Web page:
Valley Gardening: Stake out

What a great week! The rain has been wonderful…especially as it held off until after the Early Iron Festival! Weren’t the cars and trucks in town absolutely beautiful? Even if you don’t like car stuff, you certainly have to appreciate all the time and love (and money) that goes into restoring these old cars.  All I want is an old Rambler, in decent shape, that I can use as a little work vehicle. I would be in heaven.

Another great event this past weekend was the Mellow Yellow Lemon Run, benefitting the Cornerstone Christian Academy and the Peyton Sanchez family. It was cool and rainy and wonderful. A bunch of tough runners showed up…from Adams State University and the community and put the race behind them in no time at all. Peyton did the race with his Dad pushing his chair. Thanks to everyone who supported both causes.

What I liked best about the Labor Day weekend was that I got some rototilling done and a LOT of planting in Mom’s Garden. I did not get the trees planted yet but am hoping for this Sunday. One of the things I hope you notice when I get the trees planted, is that I will not stake them. I have always been taught that if the tree has a properly sized root ball, it will not need staking. I know that sometimes, depending on location, there can be some pretty strong winds here in the Valley…mostly from the Southwest. If necessary, I would stake from that direction.

As I travel around town I have noticed new and old landscapes where trees are staked VERY tight. Some have wires through a garden hose, and that is wrong, and can actually kill the tree. Trees need to be staked LOOSELY. When a tree moves in the wind it helps to build a stronger root system. If a tree is staked too tight, the cambium layer of the tree can be destroyed and that layer is the lifeblood of the tree. It’s kind of like deer stripping the bark off the tree—that’s the cambium layer right under the bark and many trees have been killed this way.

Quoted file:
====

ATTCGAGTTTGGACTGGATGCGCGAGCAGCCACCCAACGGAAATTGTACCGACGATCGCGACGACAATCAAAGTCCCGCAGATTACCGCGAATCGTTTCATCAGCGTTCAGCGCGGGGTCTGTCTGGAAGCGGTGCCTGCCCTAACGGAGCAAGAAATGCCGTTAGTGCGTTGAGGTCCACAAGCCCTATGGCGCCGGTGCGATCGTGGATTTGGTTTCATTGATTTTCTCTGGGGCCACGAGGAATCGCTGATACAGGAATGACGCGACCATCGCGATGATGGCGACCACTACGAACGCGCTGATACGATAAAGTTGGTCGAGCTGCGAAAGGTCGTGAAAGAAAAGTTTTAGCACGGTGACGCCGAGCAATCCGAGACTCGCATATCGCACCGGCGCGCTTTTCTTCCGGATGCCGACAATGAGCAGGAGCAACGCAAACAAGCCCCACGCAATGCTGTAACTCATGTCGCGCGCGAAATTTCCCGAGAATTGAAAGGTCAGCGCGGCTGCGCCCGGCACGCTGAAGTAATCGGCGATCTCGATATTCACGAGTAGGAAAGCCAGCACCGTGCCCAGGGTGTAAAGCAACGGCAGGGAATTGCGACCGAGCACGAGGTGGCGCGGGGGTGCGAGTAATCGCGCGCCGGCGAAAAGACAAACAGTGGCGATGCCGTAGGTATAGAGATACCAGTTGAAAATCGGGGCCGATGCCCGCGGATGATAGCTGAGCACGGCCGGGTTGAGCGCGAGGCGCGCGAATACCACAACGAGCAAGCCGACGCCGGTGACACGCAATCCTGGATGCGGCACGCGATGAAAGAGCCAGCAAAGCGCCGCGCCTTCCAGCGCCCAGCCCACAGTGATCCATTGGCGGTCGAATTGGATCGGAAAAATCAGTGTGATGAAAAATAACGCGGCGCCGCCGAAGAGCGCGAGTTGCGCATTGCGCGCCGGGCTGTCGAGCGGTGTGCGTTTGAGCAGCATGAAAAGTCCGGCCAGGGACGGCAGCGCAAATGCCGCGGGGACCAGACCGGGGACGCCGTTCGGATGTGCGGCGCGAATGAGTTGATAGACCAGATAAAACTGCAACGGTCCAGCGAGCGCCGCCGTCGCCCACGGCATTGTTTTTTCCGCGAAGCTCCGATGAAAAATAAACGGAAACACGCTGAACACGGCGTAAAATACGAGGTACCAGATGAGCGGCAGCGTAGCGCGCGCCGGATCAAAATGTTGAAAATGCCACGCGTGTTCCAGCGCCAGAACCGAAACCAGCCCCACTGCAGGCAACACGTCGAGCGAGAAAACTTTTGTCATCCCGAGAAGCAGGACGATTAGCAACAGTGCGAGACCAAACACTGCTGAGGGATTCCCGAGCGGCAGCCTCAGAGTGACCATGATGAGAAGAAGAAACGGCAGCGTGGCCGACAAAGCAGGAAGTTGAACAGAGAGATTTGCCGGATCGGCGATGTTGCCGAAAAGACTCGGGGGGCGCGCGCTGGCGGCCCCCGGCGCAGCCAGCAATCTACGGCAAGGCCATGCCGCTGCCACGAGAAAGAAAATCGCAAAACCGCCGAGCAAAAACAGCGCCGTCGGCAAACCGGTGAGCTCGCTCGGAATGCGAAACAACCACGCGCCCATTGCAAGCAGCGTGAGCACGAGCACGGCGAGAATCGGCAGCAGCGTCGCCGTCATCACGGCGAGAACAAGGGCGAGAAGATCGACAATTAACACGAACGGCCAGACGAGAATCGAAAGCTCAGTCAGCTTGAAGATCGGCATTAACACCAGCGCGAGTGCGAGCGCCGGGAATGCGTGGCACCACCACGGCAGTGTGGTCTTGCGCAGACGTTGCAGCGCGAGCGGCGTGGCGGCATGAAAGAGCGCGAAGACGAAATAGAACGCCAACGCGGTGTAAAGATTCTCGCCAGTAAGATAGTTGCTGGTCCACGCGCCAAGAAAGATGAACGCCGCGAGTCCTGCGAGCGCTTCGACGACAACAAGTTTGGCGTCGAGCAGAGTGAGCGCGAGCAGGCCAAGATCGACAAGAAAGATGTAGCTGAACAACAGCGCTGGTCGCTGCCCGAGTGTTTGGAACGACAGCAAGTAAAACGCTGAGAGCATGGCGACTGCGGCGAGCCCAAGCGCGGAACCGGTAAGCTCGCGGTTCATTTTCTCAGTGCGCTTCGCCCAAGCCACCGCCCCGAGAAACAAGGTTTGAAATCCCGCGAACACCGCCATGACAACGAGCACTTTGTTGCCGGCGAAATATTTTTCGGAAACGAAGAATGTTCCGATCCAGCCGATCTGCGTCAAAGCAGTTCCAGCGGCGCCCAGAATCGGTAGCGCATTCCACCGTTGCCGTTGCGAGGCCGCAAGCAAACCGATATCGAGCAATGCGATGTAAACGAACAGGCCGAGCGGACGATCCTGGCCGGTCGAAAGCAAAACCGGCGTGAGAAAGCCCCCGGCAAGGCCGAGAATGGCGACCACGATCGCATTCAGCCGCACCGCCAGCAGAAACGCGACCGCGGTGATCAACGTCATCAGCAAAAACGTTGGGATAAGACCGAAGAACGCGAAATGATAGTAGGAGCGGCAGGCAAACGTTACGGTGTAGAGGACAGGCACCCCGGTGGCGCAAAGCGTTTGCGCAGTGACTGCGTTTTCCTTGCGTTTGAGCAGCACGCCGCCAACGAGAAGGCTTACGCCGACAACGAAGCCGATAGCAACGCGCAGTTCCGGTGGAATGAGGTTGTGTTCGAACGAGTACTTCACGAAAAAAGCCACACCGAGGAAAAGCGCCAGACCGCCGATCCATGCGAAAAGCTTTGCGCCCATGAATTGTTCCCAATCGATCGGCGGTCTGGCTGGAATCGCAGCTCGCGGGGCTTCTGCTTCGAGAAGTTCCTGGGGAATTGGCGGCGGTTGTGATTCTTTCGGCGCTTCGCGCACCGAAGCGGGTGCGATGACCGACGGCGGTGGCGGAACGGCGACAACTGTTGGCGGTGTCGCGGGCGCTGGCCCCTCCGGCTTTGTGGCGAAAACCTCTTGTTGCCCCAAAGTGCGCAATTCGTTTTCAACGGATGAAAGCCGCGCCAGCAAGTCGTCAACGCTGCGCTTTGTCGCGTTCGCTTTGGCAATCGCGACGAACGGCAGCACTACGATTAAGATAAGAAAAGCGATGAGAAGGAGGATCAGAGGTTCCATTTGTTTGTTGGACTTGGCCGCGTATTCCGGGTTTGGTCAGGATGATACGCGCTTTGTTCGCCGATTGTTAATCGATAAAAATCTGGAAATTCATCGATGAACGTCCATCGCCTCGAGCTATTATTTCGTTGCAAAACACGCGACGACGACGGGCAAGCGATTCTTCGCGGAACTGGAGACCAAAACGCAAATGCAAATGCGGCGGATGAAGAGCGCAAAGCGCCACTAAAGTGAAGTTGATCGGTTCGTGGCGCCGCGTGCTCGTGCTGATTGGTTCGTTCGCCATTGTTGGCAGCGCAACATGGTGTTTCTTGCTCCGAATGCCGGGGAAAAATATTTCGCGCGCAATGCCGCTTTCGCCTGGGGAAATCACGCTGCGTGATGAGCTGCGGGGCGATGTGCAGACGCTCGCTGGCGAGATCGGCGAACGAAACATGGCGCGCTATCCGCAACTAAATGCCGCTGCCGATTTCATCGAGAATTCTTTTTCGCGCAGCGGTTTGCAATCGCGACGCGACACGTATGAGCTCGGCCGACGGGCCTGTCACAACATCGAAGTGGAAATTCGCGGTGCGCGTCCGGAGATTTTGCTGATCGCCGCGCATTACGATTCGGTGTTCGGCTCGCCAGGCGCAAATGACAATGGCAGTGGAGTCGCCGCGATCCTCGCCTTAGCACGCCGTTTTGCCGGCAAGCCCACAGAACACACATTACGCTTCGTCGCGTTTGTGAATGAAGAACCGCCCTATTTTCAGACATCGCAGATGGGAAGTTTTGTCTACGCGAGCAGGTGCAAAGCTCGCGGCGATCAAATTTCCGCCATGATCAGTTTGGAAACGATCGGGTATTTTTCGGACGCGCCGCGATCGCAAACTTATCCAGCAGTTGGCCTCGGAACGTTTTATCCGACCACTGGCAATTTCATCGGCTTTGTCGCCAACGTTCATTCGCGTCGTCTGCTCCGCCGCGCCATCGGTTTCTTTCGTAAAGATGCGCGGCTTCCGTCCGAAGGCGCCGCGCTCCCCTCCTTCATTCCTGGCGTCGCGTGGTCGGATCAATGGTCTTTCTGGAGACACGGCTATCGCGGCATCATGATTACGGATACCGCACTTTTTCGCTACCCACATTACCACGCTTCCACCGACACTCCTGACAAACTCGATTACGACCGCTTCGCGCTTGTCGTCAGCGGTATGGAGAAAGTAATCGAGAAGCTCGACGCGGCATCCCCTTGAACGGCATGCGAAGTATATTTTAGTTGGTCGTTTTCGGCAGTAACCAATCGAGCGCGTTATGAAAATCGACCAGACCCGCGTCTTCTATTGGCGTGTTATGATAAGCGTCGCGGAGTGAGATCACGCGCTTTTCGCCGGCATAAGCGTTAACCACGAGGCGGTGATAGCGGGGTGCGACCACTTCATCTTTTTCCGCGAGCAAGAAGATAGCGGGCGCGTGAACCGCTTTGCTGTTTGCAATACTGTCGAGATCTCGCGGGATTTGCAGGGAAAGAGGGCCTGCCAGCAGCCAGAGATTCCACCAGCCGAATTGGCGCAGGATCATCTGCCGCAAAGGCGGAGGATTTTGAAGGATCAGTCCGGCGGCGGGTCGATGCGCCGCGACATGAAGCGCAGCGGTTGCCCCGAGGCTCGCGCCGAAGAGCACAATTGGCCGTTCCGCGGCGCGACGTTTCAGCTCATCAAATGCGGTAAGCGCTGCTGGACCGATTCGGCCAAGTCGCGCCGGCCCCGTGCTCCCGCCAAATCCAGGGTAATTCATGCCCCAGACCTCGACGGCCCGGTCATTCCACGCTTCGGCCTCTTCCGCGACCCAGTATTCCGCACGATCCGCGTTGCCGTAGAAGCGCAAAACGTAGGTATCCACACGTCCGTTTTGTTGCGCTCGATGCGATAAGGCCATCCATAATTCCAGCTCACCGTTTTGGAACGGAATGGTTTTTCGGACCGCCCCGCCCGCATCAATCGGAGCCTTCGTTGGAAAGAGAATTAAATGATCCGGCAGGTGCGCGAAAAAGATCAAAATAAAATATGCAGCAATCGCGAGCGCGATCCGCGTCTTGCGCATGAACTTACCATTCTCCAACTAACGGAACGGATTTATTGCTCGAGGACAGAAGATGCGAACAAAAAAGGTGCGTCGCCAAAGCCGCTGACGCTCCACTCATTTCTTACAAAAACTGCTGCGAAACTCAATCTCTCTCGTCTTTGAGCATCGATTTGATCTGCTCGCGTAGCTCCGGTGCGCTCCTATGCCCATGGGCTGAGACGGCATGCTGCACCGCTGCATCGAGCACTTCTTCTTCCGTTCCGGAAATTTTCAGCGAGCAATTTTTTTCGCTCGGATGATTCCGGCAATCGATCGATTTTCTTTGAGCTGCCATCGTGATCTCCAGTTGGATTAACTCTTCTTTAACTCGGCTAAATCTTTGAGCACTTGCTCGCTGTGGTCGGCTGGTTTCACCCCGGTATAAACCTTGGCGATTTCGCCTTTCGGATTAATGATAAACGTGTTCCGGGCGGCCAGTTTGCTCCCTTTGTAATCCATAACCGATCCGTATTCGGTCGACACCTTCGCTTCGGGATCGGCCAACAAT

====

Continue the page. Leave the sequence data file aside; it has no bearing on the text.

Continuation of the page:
I also noticed trees staked with T posts. The worst part of that is these trees were planted three years ago and the stakes are no longer tied to the tree—they are just there. They need to be pulled. They should have been pulled two years ago. Hopefully, they will not do too much damage to the root system when they do get pulled—if they ever do.

The next few weeks look to be a perfect time to kill the weeds in your lawn—did I already say that? I don’t see a frost in the next two weeks, plants are still growing, nice afternoons. The more weeds you kill this fall means the less you will have in the spring. I find it very difficult to not say it again…make your soil/lawn as healthy as you can, because that will help make your grass healthier, and healthy grass will naturally choke out many weeds. A healthy lawn requires LESS water! 

Today, we are doing our part in the ArtWalk and featuring three owners/partners in Hemp Farms around the Valley. They all produce a CBD product(s) that we sell in the store. I call it the “Art of Hemp” and I encourage you to come by and ask those questions.

Selling CBD products is one of the most rewarding things we have ever done at the Green Spot.  I have had folks come in for the following ailments: Anxiety, arthritis (rheumatoid, too), migraines, Lupus, Fibromyalgia, trigger finger, back pain, knee surgery, eczema, diabetes, Parkinson’s and more. I have had customers who are feeding tinctures to their pet pigs, and their dogs and cats. And yes, I hate to say it, even hemorrhoids—more than I (you) wanted to know, right? I can’t say what CBD oils and/or salves and capsules might help you with, but the folks who can answer some questions will be here from 10-2 or longer to help you out. You have nothing to lose—come by for a free cup of coffee and a cookie.

Plus, if he’s feeling up to it, Peyton Sanchez will also be selling his Brailed Greeting Cards. Peyton is getting back in the swing of school—at ORTEGA Middle School, so he hasn’t had time to make a lot of cards, but hopefully he (we) will for the upcoming holidays (is it too early to talk about Christmas).  Thank you all for the ongoing support!

P.S. Do you ever wonder what would happen if no name plaques were made for public building? What if everyone paying for the buildings had their name listed—that would be fun! Just a thought. How much do those plaques cost?